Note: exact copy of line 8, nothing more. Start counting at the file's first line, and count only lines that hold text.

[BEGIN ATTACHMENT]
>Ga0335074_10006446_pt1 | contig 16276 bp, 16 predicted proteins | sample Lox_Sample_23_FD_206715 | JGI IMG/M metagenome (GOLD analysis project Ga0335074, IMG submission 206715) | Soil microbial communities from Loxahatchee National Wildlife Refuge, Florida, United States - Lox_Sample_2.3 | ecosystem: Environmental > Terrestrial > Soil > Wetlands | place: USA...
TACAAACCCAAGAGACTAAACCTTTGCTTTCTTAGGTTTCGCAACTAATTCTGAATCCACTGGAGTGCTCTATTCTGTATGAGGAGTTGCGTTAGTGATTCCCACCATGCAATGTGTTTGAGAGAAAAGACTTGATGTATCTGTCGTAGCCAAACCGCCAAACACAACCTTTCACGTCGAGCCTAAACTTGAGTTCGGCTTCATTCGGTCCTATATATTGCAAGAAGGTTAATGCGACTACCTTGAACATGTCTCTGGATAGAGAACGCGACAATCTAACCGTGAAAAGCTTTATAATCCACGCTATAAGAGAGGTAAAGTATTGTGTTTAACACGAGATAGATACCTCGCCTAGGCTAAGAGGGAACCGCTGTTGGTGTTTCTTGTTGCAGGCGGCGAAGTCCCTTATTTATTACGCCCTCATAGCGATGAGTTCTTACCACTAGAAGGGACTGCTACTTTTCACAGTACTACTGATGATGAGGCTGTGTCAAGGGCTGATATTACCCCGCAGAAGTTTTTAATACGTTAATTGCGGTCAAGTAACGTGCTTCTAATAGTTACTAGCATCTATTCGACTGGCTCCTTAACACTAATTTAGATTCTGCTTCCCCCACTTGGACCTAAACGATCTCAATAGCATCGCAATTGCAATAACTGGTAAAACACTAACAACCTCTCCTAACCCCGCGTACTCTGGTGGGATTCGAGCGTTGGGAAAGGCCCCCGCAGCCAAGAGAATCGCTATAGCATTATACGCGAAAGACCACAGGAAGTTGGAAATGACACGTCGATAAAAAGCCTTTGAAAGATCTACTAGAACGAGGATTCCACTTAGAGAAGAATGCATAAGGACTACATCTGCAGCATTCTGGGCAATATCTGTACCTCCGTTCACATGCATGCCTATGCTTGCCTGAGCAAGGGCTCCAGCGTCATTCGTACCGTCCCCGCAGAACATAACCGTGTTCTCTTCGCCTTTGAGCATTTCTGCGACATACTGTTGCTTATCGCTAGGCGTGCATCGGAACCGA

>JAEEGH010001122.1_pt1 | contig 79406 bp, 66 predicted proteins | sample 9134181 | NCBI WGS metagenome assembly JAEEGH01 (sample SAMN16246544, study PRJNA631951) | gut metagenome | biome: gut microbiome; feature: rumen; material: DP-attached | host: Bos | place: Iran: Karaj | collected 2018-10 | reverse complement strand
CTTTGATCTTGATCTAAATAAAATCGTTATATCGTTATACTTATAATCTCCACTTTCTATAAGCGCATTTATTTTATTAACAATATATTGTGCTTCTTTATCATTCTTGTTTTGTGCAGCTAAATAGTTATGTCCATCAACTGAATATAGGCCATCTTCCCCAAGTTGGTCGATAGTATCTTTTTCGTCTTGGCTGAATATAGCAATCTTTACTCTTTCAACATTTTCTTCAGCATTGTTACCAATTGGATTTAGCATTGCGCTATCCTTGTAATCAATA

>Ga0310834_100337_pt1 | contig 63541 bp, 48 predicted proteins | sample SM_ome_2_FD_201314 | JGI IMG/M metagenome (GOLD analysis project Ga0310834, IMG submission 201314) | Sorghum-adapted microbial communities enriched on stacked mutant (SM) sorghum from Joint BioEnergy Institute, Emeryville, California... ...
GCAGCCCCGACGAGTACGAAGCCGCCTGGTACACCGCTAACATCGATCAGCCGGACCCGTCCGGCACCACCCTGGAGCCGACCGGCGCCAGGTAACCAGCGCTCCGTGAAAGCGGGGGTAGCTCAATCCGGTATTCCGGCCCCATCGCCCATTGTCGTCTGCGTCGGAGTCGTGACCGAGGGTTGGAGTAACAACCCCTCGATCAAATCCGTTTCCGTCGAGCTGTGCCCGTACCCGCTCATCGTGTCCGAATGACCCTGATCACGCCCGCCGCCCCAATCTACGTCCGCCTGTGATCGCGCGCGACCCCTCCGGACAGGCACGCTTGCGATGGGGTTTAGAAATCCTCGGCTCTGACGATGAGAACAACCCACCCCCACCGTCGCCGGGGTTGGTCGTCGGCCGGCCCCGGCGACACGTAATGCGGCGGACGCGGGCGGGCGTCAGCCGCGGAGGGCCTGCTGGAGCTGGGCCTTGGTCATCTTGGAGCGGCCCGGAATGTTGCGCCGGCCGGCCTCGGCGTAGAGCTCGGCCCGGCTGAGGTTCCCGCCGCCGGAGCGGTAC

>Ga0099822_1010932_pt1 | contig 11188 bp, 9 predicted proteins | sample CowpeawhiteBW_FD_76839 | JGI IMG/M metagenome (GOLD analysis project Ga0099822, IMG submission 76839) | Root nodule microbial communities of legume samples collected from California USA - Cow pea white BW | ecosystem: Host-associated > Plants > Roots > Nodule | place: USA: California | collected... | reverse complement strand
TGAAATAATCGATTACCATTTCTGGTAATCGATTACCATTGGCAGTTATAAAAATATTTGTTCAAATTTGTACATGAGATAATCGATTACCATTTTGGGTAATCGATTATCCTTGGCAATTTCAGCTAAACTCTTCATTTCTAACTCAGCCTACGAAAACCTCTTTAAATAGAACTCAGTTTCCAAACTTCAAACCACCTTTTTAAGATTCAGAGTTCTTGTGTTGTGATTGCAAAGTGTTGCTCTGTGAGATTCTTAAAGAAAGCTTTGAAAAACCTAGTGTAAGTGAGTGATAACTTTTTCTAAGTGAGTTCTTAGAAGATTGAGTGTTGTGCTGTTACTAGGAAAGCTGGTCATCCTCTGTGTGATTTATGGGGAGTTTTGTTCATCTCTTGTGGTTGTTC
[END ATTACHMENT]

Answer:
TGAAATAATCGATTACCATTTCTGGTAATCGATTACCATTGGCAGTTATAAAAATATTTGTTCAAATTTGTACATGAGATAATCGATTACCATTTTGGGTAATCGATTATCCTTGGCAATTTCAGCTAAACTCTTCATTTCTAACTCAGCCTACGAAAACCTCTTTAAATAGAACTCAGTTTCCAAACTTCAAACCACCTTTTTAAGATTCAGAGTTCTTGTGTTGTGATTGCAAAGTGTTGCTCTGTGAGATTCTTAAAGAAAGCTTTGAAAAACCTAGTGTAAGTGAGTGATAACTTTTTCTAAGTGAGTTCTTAGAAGATTGAGTGTTGTGCTGTTACTAGGAAAGCTGGTCATCCTCTGTGTGATTTATGGGGAGTTTTGTTCATCTCTTGTGGTTGTTC